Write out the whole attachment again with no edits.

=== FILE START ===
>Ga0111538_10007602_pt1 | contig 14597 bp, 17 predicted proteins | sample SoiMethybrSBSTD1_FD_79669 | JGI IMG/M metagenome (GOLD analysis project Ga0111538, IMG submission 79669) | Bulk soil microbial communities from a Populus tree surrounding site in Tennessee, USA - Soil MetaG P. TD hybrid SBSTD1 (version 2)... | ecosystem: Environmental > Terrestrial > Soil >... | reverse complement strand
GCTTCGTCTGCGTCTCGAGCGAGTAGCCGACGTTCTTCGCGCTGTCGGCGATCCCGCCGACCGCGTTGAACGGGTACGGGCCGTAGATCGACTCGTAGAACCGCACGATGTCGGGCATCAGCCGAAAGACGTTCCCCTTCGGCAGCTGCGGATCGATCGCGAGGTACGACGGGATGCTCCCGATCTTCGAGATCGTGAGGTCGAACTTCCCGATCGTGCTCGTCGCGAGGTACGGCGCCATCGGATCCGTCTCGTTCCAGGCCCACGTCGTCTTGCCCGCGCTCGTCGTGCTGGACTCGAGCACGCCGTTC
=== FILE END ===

>Ga0111538_10007602_pt1 | contig 14597 bp, 17 predicted proteins | sample SoiMethybrSBSTD1_FD_79669 | JGI IMG/M metagenome (GOLD analysis project Ga0111538, IMG submission 79669) | Bulk soil microbial communities from a Populus tree surrounding site in Tennessee, USA - Soil MetaG P. TD hybrid SBSTD1 (version 2)... | ecosystem: Environmental > Terrestrial > Soil >... | reverse complement strand
GCTTCGTCTGCGTCTCGAGCGAGTAGCCGACGTTCTTCGCGCTGTCGGCGATCCCGCCGACCGCGTTGAACGGGTACGGGCCGTAGATCGACTCGTAGAACCGCACGATGTCGGGCATCAGCCGAAAGACGTTCCCCTTCGGCAGCTGCGGATCGATCGCGAGGTACGACGGGATGCTCCCGATCTTCGAGATCGTGAGGTCGAACTTCCCGATCGTGCTCGTCGCGAGGTACGGCGCCATCGGATCCGTCTCGTTCCAGGCCCACGTCGTCTTGCCCGCGCTCGTCGTGCTGGACTCGAGCACGCCGTTC